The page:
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Archive - Jun 13, 2013


Specific miRNA in Stem-Cell-Secreted Exosomes Contributes to Stroke Recovery

A specific microRNA, a short set of RNA (ribonuclease) sequences, naturally packaged into minute (50 nanometers) lipid containers called exosomes (see image), are released by stem cells after a stroke and contribute to better neurological recovery according to a new animal study by Henry Ford Hospital researchers. The important role of a specific microRNA transferred from stem cells to brain cells via the exosomes to enhance functional recovery after a stroke was shown in lab rats. This study provides fundamental new insight into how stem cells affect injured tissue and also offers hope for developing novel treatments for stroke and neurological diseases, the leading cause of long-term disability in adult humans. The study was published online on April 30, 2013 in Stem Cells. Although most stroke victims recover some ability to voluntarily use their hands and other body parts, nearly half are left with weakness on one side of their body, while a substantial number are permanently disabled. Currently, no treatment exists for improving or restoring this lost motor function in stroke patients, mainly because of mysteries about how the brain and nerves repair themselves. "This study may have solved one of those mysteries by showing how certain stem cells play a role in the brain's ability to heal itself to differing degrees after stroke or other trauma," says study senior author Michael Chopp, Ph.D., scientific director of the Henry Ford Neuroscience Institute and vice chairman of the department of Neurology at Henry Ford Hospital. The experiment began by isolating mesenchymal stem cells (MSCs) from the bone marrow of lab rats. These MSCs were then genetically altered to release exosomes that contain specific microRNA molecules. The MSCs then become "factories" producing exosomes containing specific microRNAs.

Next-Gen DNA Sequencing Reveals Secrets of White Cliffs of Dover

The University of Exeter recently contributed to a major international project to sequence the genome of Emiliania huxleyi, the microscopic plankton species whose chalky skeletons form the iconic white cliffs of Dover. The results of the project were published online on June 12, 2013 in an open-access article in Nature. Emiliania huxleyi is one of the most abundant marine phytoplankton species and is a key player in the process of CO2 exchange between the atmosphere and the ocean. In some marine systems 20% of the total carbon is fixed by E. huxleyi. This microscopic alga has influenced the global climate for over 200 million years, so is used as a model system for studying how physical, chemical, and biological processes regulate the Earth's systems. The algae form pale chalky cases called coccoliths which during the spring bloom can be seen from space in the seas around the UK. E. huxleyi directly links to climate change through the production of dimethylsulfide (DMS), which induces cloud formation and blocks solar radiation. Thanks to new technology – next-generation DNA sequencing – 13 different isolates were sequenced from around the world, and compared to a complete sequence constructed for E. huxleyi strain CCMP1516. This allowed the team to understand the influences of different environmental conditions on E. huxleyi physiology. The international team found that E. huxleyi possess a higher number of genes than previously published marine phytoplankton genomes, and that most genes were present in multiple copies. Dr Mark Van Der Giezen from the University of Exeter said: "Using comprehensive analysis to compare different strains of the algae, we demonstrated that E. huxleyi should no longer be considered a single species.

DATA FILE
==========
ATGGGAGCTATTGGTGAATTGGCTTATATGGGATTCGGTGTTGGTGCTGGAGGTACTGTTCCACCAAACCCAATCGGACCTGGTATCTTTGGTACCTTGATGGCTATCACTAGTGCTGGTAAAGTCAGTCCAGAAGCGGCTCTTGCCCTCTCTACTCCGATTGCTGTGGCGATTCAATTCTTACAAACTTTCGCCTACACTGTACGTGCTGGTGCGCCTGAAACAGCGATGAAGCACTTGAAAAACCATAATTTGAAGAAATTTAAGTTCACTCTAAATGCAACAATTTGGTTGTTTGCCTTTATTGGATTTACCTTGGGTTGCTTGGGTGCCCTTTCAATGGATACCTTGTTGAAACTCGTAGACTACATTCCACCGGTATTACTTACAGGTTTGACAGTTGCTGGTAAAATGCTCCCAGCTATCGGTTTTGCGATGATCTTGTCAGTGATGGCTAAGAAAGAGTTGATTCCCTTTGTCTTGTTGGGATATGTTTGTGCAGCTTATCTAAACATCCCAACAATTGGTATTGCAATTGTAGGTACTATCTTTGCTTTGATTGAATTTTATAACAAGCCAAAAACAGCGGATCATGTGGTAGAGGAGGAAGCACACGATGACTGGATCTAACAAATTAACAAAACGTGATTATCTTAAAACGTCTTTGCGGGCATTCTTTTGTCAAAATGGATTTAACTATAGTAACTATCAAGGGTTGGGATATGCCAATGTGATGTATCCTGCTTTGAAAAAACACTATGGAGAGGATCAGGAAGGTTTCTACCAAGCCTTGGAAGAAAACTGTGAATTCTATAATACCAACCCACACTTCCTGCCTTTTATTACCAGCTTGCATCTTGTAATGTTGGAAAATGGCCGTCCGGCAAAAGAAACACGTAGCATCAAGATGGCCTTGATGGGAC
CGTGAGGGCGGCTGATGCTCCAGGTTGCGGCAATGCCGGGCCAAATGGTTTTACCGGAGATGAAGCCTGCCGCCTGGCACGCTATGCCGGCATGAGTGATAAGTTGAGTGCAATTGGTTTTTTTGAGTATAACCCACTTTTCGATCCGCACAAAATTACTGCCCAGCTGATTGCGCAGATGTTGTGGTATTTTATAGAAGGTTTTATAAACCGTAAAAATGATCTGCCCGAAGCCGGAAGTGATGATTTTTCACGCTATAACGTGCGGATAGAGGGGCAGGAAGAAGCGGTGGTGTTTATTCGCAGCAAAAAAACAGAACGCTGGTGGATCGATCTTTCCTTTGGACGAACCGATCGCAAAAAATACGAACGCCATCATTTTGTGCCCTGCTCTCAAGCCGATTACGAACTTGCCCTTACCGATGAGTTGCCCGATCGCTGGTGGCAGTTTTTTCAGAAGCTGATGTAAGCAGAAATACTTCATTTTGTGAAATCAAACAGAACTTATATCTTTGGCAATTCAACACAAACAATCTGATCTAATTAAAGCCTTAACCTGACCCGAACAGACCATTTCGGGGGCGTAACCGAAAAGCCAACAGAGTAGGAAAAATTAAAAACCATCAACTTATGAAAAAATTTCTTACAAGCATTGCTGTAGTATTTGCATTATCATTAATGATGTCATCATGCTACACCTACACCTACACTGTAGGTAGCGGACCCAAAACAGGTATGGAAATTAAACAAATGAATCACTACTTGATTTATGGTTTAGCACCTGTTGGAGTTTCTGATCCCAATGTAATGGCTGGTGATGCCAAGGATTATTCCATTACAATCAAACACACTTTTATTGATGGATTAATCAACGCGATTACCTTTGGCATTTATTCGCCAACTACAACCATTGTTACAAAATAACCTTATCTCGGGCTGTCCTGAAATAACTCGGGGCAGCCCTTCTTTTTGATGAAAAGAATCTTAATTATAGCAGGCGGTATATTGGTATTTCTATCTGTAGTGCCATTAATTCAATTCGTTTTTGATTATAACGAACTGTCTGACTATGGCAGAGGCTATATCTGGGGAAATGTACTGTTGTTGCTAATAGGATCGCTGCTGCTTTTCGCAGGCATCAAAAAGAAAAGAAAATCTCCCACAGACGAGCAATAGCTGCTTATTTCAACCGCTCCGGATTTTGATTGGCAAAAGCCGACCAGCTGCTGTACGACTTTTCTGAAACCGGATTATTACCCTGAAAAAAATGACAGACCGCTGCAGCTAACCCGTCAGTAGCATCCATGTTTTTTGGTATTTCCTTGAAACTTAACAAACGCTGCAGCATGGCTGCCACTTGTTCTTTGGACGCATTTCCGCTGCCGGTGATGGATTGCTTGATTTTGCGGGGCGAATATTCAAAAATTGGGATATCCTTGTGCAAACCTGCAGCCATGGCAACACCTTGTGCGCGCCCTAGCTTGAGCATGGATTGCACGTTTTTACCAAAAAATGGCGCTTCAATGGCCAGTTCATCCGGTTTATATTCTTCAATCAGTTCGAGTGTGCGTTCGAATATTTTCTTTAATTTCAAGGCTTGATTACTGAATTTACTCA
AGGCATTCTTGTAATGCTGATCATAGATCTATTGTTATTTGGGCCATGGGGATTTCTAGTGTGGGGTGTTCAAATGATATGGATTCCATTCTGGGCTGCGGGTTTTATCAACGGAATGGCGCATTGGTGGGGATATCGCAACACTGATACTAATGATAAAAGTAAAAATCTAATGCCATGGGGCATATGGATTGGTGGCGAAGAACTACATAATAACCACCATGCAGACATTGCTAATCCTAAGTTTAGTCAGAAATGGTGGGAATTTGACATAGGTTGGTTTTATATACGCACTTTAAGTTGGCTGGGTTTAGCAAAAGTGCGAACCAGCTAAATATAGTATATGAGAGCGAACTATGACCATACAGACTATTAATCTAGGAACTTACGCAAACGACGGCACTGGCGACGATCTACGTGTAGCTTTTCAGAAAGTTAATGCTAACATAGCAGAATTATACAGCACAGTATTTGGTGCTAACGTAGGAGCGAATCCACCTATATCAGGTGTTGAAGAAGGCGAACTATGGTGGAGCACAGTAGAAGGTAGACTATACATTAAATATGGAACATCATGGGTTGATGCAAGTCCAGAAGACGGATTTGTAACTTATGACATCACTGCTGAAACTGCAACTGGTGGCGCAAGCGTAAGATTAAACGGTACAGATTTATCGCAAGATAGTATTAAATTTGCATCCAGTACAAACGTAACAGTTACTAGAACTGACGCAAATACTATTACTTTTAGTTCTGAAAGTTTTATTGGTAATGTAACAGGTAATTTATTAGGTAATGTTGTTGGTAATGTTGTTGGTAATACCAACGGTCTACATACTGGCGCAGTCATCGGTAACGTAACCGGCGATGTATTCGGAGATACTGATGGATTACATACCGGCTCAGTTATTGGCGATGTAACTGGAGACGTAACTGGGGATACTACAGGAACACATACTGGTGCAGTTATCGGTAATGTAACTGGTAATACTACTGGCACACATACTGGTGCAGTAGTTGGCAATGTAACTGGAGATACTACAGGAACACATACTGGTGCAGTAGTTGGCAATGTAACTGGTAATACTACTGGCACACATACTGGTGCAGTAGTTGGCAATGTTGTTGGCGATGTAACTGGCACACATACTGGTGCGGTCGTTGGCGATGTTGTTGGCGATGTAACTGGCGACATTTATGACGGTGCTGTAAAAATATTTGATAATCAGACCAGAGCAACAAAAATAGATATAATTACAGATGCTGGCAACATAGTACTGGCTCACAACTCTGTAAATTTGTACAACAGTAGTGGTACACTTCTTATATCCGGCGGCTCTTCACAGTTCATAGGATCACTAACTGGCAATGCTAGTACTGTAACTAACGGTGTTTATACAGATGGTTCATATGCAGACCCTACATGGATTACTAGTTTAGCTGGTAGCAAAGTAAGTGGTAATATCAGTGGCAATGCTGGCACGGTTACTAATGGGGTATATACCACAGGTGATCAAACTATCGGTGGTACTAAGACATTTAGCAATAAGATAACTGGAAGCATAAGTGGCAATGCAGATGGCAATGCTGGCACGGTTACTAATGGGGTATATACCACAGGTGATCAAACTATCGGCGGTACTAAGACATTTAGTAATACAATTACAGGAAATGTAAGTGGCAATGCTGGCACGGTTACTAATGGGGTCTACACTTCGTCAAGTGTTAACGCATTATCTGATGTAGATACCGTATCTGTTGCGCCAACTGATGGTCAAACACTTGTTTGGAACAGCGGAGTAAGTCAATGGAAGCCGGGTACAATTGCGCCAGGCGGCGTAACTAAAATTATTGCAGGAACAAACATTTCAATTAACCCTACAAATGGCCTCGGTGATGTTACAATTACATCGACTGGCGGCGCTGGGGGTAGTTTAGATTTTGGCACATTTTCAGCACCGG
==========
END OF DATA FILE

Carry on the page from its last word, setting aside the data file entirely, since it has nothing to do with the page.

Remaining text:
Rössler Prize Awarded to Olivier Voinnet for RNAi Discoveries

This year’s Rössler Prize has been awarded to Dr. Olivier Voinnet (photo), Professor of RNA Biology in the Department of Biology, ETH Zurich. The Frenchman receives the CHF 200,000 research prize for his groundbreaking discoveries in the field of molecular and cell biology. In 1990, scientists introduced a gene known to stimulate the production of flower pigments into petunia flowers to enhance their color. However, the genetically modified plants turned almost white. The newly introduced genes not only failed to be expressed, but they also suppressed the naturally present one. This mysterious inactivation of genes, later found to rely on species of very small, non-coding RNA molecules, is now regarded as one of the most fundamental discoveries of modern biology. The function and applications of what are now known as small interfering RNAs, or siRNAs, have since become integral to biological research and applied medicine. However, many aspects of this new class of RNA molecules and their biological effects, collectively referred to as ‘RNA interference,’ or RNAi, remain unexplored. Dr. Voinnet, 41, worked on this group of molecules as a Ph.D. student and discovered how plants use RNAi to defend themselves against viral infection. Because the siRNAs originate from the virus itself, plants can use them specifically against the pathogen, in a sequence-specific manner. In 1997, Dr. Voinnet was able to demonstrate that RNAi can spread throughout the whole plant to confer immunity against the triggering viruses and that, as a counterdefense, viruses evolve proteins that suppress RNAi. A year later, researchers Dr. Andrew Fire and Dr. Craig Mellow discovered a similar mechanism in the nematode C. elegans, and they were awarded the Nobel Prize for this discovery in 2006. Over the last 15 years, Dr.